Blogger: Rachel Kent
The other day I received an email from a potential client asking me if I would have an answer for him about representation by early July because he was counting on having his book traditionally published by December of this year. He felt that was plenty of time for an agent to shop the project and for it to go through the publishing steps. This kind of question isn’t uncommon, so I would like to take today to give you an idea of the publishing timeline after you find an agent. Remember, these time-frames are all estimates. Every book project is different.
Revamping the proposal with your agent for submission to editors: 1-4 months
Agent pitching and selling the project: 2 months- 2 years (sometimes longer and there’s no guarantee of a sale)
Contract negotiation: 2 weeks-4 months
If the publishing house sends out the contract to the agent right away, the process can move quickly, but contracts departments can experience a pile-up and agents can, too. The contract negotiation can overlap with other steps. You can be working on your final draft during the time the contract is negotiated.
Final book is due: 0 to 18 months after contract
Editorial revision letter back to author: Approximately 2 months after book is turned in.
Revisions done by author and sent back to publishing house: 7-30 days from the time the revision letter is received.
Galleys to author: 4-6 months after revisions
Galley corrections back to publisher: 7-14 days after receipt of galleys.
Book goes to the printer: 1-14 days after galleys are finalized.
Book ships to stores: 1 to 2 months after it is sent to printer.
Book officially releases: 1 to 2 weeks after stores receive the product.
Time that is likely to pass from receiving a publishing contract until your book is published: Between 1 and 2 years. Books can be produced faster than that, but that is considered a rushed project. And I’ve seen contracts for books that won’t be published for more than two years.
The traditional publishing world moves slowly. It’s one of the first lessons I had to learn when I started working at Books & Such as an intern. I was shocked when I learned how long it takes for a book to come out after the contract.
When did you first learn how slowly the publishing world can move?
How has patience paid off for you in your publishing journey?
Rachel, thank you for sharing this. I know this is a off topic … but on that editing phase … how is conversational style writing accepted? I’ve noticed fiction works where in the narration, complete sentences weren’t always used. They wrote like we speak. I don’t mind that style at all, but I wondered how it would go over for a beginner. Any advice on that?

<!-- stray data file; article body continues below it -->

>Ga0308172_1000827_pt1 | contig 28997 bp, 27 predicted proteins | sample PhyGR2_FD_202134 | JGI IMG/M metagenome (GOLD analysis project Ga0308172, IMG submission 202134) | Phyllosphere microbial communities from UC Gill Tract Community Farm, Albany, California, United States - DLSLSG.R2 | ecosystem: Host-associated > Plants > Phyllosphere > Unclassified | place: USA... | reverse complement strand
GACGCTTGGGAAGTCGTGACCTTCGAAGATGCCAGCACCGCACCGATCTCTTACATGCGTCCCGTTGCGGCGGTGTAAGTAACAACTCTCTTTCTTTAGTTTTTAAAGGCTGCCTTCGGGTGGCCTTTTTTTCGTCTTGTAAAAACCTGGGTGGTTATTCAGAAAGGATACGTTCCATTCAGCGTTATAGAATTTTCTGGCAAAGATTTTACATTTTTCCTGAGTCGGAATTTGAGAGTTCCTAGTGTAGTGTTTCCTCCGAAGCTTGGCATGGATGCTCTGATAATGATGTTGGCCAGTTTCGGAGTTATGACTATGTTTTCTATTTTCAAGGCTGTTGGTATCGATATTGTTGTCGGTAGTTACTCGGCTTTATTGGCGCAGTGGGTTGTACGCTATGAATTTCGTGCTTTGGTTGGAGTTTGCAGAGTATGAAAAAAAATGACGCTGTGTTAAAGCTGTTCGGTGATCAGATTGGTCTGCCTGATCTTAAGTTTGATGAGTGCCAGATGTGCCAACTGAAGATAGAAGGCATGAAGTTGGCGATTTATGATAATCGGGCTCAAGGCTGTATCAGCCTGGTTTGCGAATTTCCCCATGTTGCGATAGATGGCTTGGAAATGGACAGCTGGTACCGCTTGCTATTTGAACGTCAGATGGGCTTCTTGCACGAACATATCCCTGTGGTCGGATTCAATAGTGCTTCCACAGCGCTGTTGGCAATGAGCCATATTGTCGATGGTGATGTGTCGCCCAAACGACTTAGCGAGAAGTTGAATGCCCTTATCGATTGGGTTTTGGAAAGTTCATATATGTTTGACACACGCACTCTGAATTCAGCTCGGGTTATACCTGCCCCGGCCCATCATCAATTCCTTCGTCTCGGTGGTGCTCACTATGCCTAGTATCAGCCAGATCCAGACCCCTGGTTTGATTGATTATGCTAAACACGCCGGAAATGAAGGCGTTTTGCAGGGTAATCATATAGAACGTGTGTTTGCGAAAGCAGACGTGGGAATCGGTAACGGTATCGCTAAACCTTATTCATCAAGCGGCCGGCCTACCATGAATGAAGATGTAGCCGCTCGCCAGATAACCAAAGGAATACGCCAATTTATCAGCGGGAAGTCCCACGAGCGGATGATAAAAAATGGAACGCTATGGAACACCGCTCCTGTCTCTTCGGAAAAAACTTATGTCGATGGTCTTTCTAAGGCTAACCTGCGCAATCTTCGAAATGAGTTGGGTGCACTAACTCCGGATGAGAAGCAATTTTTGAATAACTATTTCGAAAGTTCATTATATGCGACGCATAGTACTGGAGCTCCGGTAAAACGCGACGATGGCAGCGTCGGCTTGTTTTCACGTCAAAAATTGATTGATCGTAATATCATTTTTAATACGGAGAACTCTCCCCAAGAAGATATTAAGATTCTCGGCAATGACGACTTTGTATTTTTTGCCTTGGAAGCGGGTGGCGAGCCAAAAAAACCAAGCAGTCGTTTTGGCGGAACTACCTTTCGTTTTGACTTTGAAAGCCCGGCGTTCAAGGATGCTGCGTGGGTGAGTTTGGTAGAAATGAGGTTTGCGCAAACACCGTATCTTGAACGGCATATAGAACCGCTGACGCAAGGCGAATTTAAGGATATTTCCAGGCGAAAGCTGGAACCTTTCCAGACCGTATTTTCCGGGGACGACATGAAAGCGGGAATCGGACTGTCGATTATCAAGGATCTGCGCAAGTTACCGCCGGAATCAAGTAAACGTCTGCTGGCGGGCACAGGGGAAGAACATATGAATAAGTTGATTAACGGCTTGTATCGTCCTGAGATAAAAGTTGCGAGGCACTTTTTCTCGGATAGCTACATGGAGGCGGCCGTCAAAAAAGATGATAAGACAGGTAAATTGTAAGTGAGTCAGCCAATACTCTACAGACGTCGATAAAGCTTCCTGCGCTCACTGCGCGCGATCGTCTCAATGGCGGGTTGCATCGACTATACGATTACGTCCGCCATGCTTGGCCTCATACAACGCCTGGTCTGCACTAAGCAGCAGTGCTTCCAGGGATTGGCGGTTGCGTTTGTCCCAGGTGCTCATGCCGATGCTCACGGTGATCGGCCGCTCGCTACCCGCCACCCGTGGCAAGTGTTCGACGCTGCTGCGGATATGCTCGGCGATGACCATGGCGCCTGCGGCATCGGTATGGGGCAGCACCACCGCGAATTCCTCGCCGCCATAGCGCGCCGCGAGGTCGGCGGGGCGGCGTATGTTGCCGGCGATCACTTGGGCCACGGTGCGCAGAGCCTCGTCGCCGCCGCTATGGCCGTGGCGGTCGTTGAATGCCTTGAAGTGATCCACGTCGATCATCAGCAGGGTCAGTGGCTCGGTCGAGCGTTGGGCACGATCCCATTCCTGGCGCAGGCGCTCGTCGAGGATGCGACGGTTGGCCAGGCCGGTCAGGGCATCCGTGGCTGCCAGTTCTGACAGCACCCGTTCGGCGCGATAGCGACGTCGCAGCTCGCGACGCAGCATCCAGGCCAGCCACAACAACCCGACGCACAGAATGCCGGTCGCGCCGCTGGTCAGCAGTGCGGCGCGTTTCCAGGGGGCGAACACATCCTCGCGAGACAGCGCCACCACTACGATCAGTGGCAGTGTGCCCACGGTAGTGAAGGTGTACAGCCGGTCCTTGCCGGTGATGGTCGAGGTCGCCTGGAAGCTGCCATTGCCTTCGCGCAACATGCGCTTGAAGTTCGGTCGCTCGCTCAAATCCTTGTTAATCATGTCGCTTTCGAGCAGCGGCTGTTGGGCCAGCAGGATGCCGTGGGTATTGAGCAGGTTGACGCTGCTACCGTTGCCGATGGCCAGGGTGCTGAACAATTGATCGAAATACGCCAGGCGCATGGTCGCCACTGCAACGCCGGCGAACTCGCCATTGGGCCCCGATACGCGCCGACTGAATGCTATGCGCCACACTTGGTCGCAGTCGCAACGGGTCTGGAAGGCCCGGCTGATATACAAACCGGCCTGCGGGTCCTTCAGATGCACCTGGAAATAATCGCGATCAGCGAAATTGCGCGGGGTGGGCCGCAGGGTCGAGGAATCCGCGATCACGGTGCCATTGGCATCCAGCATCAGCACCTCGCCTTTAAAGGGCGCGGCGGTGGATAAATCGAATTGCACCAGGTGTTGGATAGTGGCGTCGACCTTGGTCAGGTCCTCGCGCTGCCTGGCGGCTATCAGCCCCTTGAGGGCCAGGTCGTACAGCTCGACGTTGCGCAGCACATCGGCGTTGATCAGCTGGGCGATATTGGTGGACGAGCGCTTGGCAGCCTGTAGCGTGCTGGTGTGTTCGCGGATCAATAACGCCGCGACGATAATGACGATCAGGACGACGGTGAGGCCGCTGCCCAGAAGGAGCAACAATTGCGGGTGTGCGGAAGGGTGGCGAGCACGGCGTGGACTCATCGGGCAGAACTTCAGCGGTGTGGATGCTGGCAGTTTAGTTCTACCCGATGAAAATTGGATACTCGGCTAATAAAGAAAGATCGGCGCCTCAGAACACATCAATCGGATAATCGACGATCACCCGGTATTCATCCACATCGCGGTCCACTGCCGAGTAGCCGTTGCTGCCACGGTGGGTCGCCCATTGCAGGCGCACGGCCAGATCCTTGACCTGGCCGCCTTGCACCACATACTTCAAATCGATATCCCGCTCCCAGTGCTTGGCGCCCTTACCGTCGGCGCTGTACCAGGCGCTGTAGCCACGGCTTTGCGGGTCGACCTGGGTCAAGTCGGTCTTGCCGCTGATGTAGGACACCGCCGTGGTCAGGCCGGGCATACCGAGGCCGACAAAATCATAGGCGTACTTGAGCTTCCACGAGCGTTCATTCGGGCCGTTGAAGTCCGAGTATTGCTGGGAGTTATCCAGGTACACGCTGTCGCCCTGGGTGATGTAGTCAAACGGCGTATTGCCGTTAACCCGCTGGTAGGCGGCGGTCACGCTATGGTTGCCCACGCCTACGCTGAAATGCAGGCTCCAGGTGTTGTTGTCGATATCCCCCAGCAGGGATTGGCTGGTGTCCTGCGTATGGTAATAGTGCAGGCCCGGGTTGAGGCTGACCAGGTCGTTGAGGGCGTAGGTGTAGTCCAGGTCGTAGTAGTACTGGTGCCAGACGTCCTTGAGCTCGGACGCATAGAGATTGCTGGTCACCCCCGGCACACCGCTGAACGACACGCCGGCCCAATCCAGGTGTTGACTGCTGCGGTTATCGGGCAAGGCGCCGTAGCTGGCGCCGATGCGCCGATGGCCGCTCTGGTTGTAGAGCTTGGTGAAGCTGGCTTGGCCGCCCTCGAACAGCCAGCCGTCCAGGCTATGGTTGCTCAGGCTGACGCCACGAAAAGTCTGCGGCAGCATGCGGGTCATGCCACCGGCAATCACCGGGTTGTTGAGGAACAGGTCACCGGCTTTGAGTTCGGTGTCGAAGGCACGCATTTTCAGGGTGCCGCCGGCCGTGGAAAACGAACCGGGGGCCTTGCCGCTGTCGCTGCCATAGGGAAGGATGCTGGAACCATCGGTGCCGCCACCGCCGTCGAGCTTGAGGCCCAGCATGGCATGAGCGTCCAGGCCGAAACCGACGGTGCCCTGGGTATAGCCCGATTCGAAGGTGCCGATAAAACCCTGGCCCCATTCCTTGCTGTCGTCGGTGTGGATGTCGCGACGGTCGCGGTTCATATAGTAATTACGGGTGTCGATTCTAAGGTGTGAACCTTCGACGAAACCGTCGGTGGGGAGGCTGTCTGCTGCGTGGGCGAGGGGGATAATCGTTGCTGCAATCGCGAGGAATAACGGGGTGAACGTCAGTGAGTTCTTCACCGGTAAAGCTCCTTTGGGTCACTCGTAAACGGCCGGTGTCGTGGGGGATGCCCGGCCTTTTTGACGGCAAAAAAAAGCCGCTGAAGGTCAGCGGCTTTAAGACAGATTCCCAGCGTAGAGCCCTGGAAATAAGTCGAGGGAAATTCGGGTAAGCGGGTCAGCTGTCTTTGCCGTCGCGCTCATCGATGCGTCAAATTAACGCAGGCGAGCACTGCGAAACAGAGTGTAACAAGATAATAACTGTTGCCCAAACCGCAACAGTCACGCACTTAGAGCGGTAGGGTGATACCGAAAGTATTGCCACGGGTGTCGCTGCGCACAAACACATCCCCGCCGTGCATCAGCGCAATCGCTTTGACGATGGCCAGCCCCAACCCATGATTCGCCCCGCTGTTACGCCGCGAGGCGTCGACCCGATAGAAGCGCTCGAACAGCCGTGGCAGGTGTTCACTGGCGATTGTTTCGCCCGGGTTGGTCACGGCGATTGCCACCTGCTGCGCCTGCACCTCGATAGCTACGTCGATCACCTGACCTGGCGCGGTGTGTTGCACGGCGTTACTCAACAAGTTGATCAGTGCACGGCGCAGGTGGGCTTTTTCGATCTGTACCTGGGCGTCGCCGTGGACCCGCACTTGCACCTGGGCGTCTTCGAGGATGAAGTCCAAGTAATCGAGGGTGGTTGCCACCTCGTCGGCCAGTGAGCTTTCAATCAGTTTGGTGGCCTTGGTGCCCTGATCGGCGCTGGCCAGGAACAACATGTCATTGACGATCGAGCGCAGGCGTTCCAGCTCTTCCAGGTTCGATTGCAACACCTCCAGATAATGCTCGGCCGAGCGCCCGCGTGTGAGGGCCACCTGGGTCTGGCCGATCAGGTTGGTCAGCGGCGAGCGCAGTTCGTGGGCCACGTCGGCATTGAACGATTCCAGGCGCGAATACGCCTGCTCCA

Here’s an example:
She didn’t have strength to walk. Pure exhaustion.
It’s an interesting approach, but in a musical analogy, it’s kind of like the minimalist style of Phillip Glass.
Good to listen to once in a while, but then you really want to get back to the richness and formal structure of mid-career Beethoven.
Jennifer Zarifeh Major
Mid career? Okay, name one.
Jennifer Zarifeh Major
Ohhh, very good question!!!
The 6th is probably the pinnacle of Beethoven’s work (perhaps along with the 5th), though one could also make an argument for the 8th.
The 9th is overstated, and the 7th shows a definite lean in that direction – the ‘Beethoven persona’ took over the musical mastery in both works (and dominated the 9th).
Not to say that parts of Beethoven’s late symphonies aren’t great – they are. But a symphonic work is supposed to be a coherent whole, with overlapping and mutually supporting thematic structure, and the late works really don’t do that as well as the 5th and 6th.
Hey! In my works, I will do this a bit, but instead of making two sentences, I’ll add an ellipsis or a dash and then add that fragment.
And I would think it’s fine in the direct quotes … speaking conversationally. But in the narrative … that is where I question the use. Is it okay?
And I see what you mean, Andrew.
Shelli, my thought would be that you could use the ‘spoken’ style in something like an internal monologue, but it could easily be seen as an affectation if used through the narrative.
It’s something that can add spice and flavor to a scene, but its effectiveness comes wrapped in its singularity.
Every type of book is different, so I can’t say there’s a right or wrong way to this, but I wouldn’t try to do an entire book in this style. If it occasionally happens to give emphasis or something, I could see it working, but it can distract from the story.
Thank you, Rachel. I definitely noticed it in the story I was reading.
Shelli, I have heard from various blogs and writing books that a really effective way to use incomplete sentences is when you’re wanting faster pacing. Using it too much though can detract from that, so incomplete sentences should be used with a noticeable purpose. In that sense, I think the publisher would recognize if the author was using incomplete sentences because they’re a beginner or because they have a specific strategy.
That’s great, Amy! Thank you.
Andrea (Wood) Nell
When I was in college I did a research project on the publishing process. I was just starting to write fiction as a hobby and was curious what I’d be getting myself into if I decided to try for publishing. I’m sure some things have changed as that was about ten years ago, but I learned a lot. It was very helpful to have that background knwolege when I decided to get serious about writing fiction a few years ago.
Jennifer Zarifeh Major
Ohhhh, how I wish I were you and knew something before I started!
“A wizard is never early, nor is he late. He always arrives precisely when he means to.”
Gandalf’s wisdom applies to my view of publishing. I believe in God, and that He’s ultimately in control, so things will happen as they are supposed to happen.
I write my best, revise within deadlines, and beyond that – it is out of my hands, and in His.